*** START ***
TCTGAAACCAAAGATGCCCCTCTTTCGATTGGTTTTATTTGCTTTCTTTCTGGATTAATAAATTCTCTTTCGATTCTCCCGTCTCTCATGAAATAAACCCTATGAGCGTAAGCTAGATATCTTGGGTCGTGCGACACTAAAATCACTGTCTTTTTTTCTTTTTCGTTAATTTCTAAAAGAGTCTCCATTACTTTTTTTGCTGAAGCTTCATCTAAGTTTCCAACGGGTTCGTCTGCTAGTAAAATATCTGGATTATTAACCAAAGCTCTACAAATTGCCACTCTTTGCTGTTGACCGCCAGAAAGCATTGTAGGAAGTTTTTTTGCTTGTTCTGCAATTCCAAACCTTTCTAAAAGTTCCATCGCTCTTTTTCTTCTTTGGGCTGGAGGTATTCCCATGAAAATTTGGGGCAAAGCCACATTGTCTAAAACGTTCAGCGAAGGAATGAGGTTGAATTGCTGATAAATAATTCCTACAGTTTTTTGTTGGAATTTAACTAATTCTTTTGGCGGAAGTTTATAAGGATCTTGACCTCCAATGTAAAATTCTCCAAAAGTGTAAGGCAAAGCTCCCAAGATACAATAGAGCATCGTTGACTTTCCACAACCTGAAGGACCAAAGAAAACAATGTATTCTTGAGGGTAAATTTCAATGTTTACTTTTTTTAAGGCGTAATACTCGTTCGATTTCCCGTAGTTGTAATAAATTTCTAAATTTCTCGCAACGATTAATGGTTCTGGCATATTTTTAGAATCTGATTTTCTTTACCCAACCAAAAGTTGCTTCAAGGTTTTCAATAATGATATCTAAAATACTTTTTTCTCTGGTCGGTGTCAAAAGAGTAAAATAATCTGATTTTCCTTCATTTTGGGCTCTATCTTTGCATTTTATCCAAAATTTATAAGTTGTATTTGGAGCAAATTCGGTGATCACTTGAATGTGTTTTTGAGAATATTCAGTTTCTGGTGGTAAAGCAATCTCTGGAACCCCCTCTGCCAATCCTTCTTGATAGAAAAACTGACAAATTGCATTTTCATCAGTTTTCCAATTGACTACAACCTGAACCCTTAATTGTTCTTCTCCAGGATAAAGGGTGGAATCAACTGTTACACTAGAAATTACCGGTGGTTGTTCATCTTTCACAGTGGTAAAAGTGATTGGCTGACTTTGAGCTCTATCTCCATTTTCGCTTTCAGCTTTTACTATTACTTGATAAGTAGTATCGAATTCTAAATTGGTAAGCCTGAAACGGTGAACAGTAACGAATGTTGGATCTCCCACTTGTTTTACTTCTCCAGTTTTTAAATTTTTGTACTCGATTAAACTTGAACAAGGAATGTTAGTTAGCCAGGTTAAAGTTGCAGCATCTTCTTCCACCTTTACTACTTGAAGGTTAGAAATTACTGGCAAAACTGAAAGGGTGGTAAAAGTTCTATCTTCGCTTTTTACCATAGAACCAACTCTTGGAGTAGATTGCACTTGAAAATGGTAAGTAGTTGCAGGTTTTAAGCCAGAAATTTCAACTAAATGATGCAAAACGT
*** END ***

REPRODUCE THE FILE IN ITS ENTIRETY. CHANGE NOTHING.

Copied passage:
TCTGAAACCAAAGATGCCCCTCTTTCGATTGGTTTTATTTGCTTTCTTTCTGGATTAATAAATTCTCTTTCGATTCTCCCGTCTCTCATGAAATAAACCCTATGAGCGTAAGCTAGATATCTTGGGTCGTGCGACACTAAAATCACTGTCTTTTTTTCTTTTTCGTTAATTTCTAAAAGAGTCTCCATTACTTTTTTTGCTGAAGCTTCATCTAAGTTTCCAACGGGTTCGTCTGCTAGTAAAATATCTGGATTATTAACCAAAGCTCTACAAATTGCCACTCTTTGCTGTTGACCGCCAGAAAGCATTGTAGGAAGTTTTTTTGCTTGTTCTGCAATTCCAAACCTTTCTAAAAGTTCCATCGCTCTTTTTCTTCTTTGGGCTGGAGGTATTCCCATGAAAATTTGGGGCAAAGCCACATTGTCTAAAACGTTCAGCGAAGGAATGAGGTTGAATTGCTGATAAATAATTCCTACAGTTTTTTGTTGGAATTTAACTAATTCTTTTGGCGGAAGTTTATAAGGATCTTGACCTCCAATGTAAAATTCTCCAAAAGTGTAAGGCAAAGCTCCCAAGATACAATAGAGCATCGTTGACTTTCCACAACCTGAAGGACCAAAGAAAACAATGTATTCTTGAGGGTAAATTTCAATGTTTACTTTTTTTAAGGCGTAATACTCGTTCGATTTCCCGTAGTTGTAATAAATTTCTAAATTTCTCGCAACGATTAATGGTTCTGGCATATTTTTAGAATCTGATTTTCTTTACCCAACCAAAAGTTGCTTCAAGGTTTTCAATAATGATATCTAAAATACTTTTTTCTCTGGTCGGTGTCAAAAGAGTAAAATAATCTGATTTTCCTTCATTTTGGGCTCTATCTTTGCATTTTATCCAAAATTTATAAGTTGTATTTGGAGCAAATTCGGTGATCACTTGAATGTGTTTTTGAGAATATTCAGTTTCTGGTGGTAAAGCAATCTCTGGAACCCCCTCTGCCAATCCTTCTTGATAGAAAAACTGACAAATTGCATTTTCATCAGTTTTCCAATTGACTACAACCTGAACCCTTAATTGTTCTTCTCCAGGATAAAGGGTGGAATCAACTGTTACACTAGAAATTACCGGTGGTTGTTCATCTTTCACAGTGGTAAAAGTGATTGGCTGACTTTGAGCTCTATCTCCATTTTCGCTTTCAGCTTTTACTATTACTTGATAAGTAGTATCGAATTCTAAATTGGTAAGCCTGAAACGGTGAACAGTAACGAATGTTGGATCTCCCACTTGTTTTACTTCTCCAGTTTTTAAATTTTTGTACTCGATTAAACTTGAACAAGGAATGTTAGTTAGCCAGGTTAAAGTTGCAGCATCTTCTTCCACCTTTACTACTTGAAGGTTAGAAATTACTGGCAAAACTGAAAGGGTGGTAAAAGTTCTATCTTCGCTTTTTACCATAGAACCAACTCTTGGAGTAGATTGCACTTGAAAATGGTAAGTAGTTGCAGGTTTTAAGCCAGAAATTTCAACTAAATGATGCAAAACGT